PM Imran says no to complete lockdown in Punjab

–PM says Pakistan can’t afford a complete lockdown, warns of action against SOPs violation

–Says people are not taking Covid-19 seriously, ‘they think it is like the flu’

LAHORE: Even though there has been no let-up in the spike of the Covid-19 cases in Punjab, especially Lahore, Prime Minister Imran Khan on Saturday ruled out a complete lockdown during his visit to the provincial capital.

The premier’s visit to the provincial capital comes a day after the Punjab government had sent recommendations to the federal government to tighten lockdown measures in a bid to curb the growing number of Covid-19 cases.

However, on his visit, PM Imran held meetings with Chief Minister Usman Buzdar and Governor Chaudhry Sarwar, wherein it was decided that a strategy of “smart lockdowns” will be pursued and the government would ensure strict adherence to standard operation procedures (SOPs).

Addressing a press conference in Lahore alongside CM Buzdar, Punjab Health Minister Dr Yasmin Rashid and his advisers, the PM said: “After analysing with my Punjab team today, [we’ve decided that] we will not impose a lockdown but will impose selective lockdowns — trace and seal hotspot.”

Reiterating his stance over lockdown, he said it would have meant complete economic closure and destruction of economy. Pakistan has a different economic situation compared to Singapore, Taiwan, or Thailand, which are less populous and have no issues implementing social distancing protocols, he added.

About 25 per cent population of Pakistan are living below the poverty line, he said and added that if the economic activities were halted, it would have burdened the lower-income groups, daily wagers and labourers.

The prime minister said the smart lockdown was the only solution to the current situation.

He mentioned that the government took steps to keep the wheels of the economy moving and save the common man from financial burden. The government faced difficulties in presenting the current fiscal budget.

Noting that the public had made light of government-mandated SOPs so far, the premier warned that from now on there will be “consequences” if Covid-19 SOPs weren’t followed.

“We were leaving it on you [the public] until today but unfortunately I did not see people taking it seriously. People think it is like the flu,” PM Imran said, adding that the government had now come up with a system to crackdown on violations and apprehend those behind them.

It may be noted here that PM had in March told the nation that coronavirus was just a flu and that people would recover soon after contracting it.

‘MODERN SYSTEM TO IDENTIFY HOTSPOTS’:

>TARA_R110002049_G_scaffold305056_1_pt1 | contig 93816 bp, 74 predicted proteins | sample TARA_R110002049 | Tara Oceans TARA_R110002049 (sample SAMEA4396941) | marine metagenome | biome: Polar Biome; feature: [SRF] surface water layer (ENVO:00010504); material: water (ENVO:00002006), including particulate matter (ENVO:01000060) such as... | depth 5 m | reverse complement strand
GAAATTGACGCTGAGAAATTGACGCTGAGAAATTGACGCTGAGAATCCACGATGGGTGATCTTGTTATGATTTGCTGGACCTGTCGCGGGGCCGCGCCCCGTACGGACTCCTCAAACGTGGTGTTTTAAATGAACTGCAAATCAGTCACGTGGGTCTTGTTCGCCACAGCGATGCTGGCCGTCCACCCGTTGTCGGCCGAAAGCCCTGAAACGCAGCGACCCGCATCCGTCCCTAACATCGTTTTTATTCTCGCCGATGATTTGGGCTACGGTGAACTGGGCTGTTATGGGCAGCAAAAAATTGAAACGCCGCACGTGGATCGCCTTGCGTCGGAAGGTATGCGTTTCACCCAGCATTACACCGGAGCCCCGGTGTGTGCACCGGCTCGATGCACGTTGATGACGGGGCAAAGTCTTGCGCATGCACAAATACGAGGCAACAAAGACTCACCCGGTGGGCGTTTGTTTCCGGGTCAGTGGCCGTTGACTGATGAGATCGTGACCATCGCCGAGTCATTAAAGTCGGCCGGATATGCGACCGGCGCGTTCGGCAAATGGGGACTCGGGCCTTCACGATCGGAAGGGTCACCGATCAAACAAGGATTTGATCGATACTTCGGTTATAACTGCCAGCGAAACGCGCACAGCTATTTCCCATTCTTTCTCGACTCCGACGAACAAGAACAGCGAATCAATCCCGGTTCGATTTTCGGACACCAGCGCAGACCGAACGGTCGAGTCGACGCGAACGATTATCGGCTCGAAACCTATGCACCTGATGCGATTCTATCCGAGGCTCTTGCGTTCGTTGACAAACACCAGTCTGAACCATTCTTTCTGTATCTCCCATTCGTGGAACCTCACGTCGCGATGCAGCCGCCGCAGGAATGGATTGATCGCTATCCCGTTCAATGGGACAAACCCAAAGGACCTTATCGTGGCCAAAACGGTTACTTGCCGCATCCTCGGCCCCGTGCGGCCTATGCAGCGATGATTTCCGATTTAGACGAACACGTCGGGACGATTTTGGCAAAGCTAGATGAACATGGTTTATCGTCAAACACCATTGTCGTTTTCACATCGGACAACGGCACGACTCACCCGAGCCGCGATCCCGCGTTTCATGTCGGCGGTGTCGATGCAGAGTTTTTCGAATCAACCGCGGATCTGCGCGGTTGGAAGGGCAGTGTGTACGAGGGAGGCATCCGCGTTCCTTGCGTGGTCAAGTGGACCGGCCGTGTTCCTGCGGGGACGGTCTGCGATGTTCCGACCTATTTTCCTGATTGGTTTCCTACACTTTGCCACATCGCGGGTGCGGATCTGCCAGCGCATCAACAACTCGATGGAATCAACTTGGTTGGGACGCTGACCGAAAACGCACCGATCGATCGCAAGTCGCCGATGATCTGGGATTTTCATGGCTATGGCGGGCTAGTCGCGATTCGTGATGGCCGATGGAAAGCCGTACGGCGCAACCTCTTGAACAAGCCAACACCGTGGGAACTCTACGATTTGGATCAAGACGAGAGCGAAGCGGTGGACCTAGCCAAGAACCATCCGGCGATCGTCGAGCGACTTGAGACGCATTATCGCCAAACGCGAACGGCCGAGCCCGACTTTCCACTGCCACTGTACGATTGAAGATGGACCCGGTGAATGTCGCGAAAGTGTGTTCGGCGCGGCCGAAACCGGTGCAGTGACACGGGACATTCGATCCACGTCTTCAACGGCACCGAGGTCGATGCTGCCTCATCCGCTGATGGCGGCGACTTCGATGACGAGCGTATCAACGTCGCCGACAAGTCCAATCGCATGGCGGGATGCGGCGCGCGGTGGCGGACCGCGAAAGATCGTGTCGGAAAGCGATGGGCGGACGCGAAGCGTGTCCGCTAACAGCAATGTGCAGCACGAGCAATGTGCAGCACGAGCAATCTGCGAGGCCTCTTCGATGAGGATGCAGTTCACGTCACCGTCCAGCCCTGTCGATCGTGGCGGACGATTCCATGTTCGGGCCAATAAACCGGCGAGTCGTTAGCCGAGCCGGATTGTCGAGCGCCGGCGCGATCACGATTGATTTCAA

Elaborating on the system, Dr Faisal Sultan, the prime minister’s focal person on coronavirus, said the government had prepared a “modern and sophisticated” software to help it identify coronavirus hotspots around the country.

“This will allow the administration to implement and enforce stricter restrictions, or in other words, a smart lockdown,” he said.

Prime Minister Imran added that volunteers of the government’s Corona Relief Tiger Force will go into these areas [hotspots] and report violations of SOPs in the month of July.

“Our Tiger Force will use technology to report violations of SOPs and we will act on their complaints,” he said.

‘ALMOST 7,000 BEDS STILL VACANT’:

Punjab Health Minister Dr Yasmin Rashid claimed that 10,000 Covid-specific beds were available in the province where out of 3,055 admitted patients, 215 were critical and 193 on ventilators.

She said on average 40 percent of the health facilities were vacant and available for the coronavirus patients in the province.

She thanked the prime minister for ordering the National Disaster Management Authority to provide 1,000 oxygenated beds to the province and allowed Roche company to import the much-needed Actemra injections from the United States other than Japan. But she strongly forbade the people to use the medicine without the expert advice for having adverse impacts in certain conditions.

Provincial Finance Minister Hashim Jawan Bakht said Bulgaria and South Korea had controlled the disease with the cooperation of volunteers. A specified mobile app had been designed to help the volunteers report the SOPs’ violations directly to the administration.

Earlier this month, it had emerged that on May 15 an alarming summary was presented by the Punjab Primary and Secondary Healthcare Department to CM Buzdar according to which “no workplace and residential area of any town was disease-free” in Lahore, Punjab’s capital, and that the total number of cases in the city were estimated at around 0.7 million.

Advising the chief minister to immediately enforce a complete lockdown for “at least four weeks”, the summary had said that a smart lockdown would not work since all areas of the city had been impacted by the disease, adding that asymptomatic cases had become the “main source of infection and local transmission” in the metropolis.

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